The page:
St. Nicholas Day on December 6 celebrates of course carries some connection to Christmas and Santa Clause, but there is much more to this holiday and St. Nicholas than that. Although St. Nicholas partially inspired the Christmas and Santa Clause that we all know and love, St. Nicholas actually derives from a different kind of tale. Let’s learn about St. Nicholas and what this day is truly about.
St Nicolas Day is observed on December 6th in the West, although in the East Christian countries it is celebrated on the 19th. If you don’t know who St Nicolas is, you’ll more than likely still know of his American version Santa Claus, or the British version of Father Christmas. The latter two give their presents on Christmas Day, but this saint gives his out on the 6th.
History of St Nicholas Day
The actual Saint Nicolas was a man born in Turkey during the Roman Empire, who lived a life of Christianity from a very young age. He is written off as being an especially benevolent soul, caring for children and helping the poor and sick when he could.
We couldn’t pinpoint the exact date that St Nicolas Day first came into being, but it seems that this day has been observed for a long time, honoring the saint that would become the basis for the beloved Santa Claus.
How to celebrate St Nicholas Day
One thing that St Nicolas was known for, according to the records we have of his time, was giving small gifts in secret – usually of money. One thing he was said to do was leave coins in shoes which were left out for him; this would translate into the Christmas stocking we hang on our mantelpieces.
Across the globe, St Nicolas Day is celebrated with parades, feasts, even festivals. Plenty of children in different parts of Europe will wake up to presents on this day, and its also another date for the grown-ups to have an excuse to crack open a bottle of alcohol – or two.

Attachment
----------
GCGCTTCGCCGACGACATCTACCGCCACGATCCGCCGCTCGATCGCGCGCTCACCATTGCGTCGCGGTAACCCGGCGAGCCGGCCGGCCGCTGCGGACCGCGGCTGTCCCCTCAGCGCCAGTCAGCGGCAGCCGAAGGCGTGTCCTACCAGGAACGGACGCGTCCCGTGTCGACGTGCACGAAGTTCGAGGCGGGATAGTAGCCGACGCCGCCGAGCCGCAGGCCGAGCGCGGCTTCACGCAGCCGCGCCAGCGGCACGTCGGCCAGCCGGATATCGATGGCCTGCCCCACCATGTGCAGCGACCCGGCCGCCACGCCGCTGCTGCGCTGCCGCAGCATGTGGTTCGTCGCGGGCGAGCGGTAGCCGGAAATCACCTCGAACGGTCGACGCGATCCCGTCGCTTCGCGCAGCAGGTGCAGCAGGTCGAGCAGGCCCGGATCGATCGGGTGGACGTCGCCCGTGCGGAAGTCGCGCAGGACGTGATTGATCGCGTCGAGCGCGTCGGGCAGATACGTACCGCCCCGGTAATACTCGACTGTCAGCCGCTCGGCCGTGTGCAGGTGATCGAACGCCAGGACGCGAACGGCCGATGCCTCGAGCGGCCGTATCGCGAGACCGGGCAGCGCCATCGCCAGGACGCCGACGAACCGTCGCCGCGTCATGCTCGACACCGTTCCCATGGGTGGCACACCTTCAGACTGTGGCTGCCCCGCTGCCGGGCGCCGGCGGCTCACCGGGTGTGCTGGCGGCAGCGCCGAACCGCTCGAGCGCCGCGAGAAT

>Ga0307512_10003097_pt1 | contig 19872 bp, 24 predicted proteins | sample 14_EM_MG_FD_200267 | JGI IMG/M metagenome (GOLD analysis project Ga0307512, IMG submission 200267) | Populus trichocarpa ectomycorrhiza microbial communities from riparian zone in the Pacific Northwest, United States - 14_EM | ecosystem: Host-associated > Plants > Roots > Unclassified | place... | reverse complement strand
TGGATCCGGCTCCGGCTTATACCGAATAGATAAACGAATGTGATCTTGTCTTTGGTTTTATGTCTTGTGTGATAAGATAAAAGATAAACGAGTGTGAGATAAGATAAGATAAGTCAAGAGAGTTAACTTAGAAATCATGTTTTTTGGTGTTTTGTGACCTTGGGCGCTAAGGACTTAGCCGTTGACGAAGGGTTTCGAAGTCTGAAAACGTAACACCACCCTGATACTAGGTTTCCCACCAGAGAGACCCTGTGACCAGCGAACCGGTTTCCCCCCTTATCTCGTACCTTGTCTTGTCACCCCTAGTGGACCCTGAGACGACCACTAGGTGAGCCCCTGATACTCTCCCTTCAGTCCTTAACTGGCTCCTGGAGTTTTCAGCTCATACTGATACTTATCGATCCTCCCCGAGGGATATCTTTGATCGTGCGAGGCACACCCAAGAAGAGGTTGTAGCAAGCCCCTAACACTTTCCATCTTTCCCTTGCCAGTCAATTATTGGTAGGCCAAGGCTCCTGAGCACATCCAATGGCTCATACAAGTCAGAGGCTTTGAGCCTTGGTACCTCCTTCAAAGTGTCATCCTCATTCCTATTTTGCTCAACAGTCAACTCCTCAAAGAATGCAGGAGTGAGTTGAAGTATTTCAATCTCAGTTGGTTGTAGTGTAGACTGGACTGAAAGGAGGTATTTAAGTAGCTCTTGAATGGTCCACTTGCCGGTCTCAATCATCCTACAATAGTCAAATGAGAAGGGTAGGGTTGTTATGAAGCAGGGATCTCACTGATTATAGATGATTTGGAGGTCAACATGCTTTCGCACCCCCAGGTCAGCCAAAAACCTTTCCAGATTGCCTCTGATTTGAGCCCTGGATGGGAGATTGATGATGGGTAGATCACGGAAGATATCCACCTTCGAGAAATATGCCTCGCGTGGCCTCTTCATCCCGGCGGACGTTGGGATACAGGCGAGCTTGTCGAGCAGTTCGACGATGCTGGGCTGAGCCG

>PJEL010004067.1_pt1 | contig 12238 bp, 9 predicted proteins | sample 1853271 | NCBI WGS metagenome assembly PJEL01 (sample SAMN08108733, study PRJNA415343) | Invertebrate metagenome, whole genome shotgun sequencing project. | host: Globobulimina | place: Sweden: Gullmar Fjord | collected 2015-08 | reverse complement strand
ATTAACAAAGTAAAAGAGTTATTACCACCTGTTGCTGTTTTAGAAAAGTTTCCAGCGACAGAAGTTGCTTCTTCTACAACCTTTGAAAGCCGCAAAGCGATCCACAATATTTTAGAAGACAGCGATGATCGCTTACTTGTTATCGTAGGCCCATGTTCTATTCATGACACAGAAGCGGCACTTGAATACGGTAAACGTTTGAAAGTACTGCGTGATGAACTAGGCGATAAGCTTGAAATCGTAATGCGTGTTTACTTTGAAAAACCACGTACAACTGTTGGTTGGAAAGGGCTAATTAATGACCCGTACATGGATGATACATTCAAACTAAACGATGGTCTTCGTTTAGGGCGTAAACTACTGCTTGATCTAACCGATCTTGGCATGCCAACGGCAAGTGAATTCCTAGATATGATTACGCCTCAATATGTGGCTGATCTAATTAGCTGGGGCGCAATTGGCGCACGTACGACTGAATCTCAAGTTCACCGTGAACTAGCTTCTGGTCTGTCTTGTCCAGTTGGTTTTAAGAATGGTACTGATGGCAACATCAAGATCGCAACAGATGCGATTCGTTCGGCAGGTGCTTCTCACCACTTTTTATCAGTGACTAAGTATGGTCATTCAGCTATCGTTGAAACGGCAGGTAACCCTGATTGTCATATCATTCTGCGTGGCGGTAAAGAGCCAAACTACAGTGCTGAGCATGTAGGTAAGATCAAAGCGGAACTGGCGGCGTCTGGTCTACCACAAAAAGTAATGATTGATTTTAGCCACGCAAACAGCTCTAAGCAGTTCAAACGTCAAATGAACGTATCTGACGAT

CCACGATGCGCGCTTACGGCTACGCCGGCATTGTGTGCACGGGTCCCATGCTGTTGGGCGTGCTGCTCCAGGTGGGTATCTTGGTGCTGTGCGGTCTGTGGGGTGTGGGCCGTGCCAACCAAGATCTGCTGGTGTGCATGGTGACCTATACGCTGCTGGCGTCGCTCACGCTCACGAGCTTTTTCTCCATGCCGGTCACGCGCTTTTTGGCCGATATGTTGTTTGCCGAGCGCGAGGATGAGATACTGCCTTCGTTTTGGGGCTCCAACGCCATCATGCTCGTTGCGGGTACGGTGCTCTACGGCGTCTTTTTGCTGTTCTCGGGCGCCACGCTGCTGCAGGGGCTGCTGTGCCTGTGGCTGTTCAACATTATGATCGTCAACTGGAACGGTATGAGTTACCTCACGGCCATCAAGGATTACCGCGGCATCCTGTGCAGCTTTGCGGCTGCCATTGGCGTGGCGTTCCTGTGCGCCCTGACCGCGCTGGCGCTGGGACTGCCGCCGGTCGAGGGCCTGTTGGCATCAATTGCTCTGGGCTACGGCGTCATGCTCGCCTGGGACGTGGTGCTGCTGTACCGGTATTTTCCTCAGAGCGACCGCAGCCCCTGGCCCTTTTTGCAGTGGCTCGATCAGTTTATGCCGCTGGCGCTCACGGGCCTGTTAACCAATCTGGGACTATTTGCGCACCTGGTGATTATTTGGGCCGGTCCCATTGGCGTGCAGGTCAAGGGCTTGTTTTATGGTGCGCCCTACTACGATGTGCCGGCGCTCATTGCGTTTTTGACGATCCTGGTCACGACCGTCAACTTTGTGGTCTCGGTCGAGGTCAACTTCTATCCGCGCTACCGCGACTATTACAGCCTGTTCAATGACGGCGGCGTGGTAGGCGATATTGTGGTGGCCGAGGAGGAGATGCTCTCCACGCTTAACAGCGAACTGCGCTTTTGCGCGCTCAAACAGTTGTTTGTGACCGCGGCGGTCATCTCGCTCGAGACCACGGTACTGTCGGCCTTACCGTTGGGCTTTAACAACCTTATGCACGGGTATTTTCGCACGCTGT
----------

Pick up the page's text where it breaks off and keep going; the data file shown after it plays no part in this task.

St Nicolas has an evil counterpart too in some parts of the world; in Austria, Czech Republic and Hungary – the demonic Krampus comes around to punish misbehaving children with the threat of capturing them in a basket or sack and carrying them down to a fiery damnation…quite a strong contrast to kindly old St Nic.
If you want to celebrate this saint, join hundreds of thousands of observers all over the world by hanging up a stocking, or leaving out a shoe so St Nicholas can fill it during the night. Give your friends and family a surprise to wake up to on the 6th and pop some chocolate coins in their coat pocket, or simply get your loved ones together and raise a glass to the spirit of benevolence and good cheer.
History of St. Nicholas Day
St. Nicholas derived from Nicholas of Myra and was a bishop in 4th century Greece. He was known for selling off his own items and then giving the money to the poor. He would commonly leave coins in people’s shoes and dedicated his entire life to serving people who were sick and suffering. This is how he gained his saint status, and is what inspired St. Nicholas Day (also commonly known as Feast Day or the Feast of St. Nicholas).
One well-known story of St. Nicholas involves a dowry for a father’s three daughters. In the third century, it was common for fathers to offer money to prospective husbands. However, one poor father with three daughters did not have money to do this. St. Nicholas paid for all three daughters’ dowries by leaving gold in their shoes.
As time passed St. Nicholas Day began in different ways. In Italy, this day was celebrated with feasts, gift-giving, and festivals. In other European countries like Germany and the Netherlands, children would leave their shoes or special St. Nicholas boot in front of the fireplace or front door at night and find presents in them in the morning. The history of St. Nicholas and his good deeds was part of the inspiration of the modern-day Santa Claus and Father Christmas, which is why there are some current traditions of leaving gifts in people’s boots or shoes (or stockings).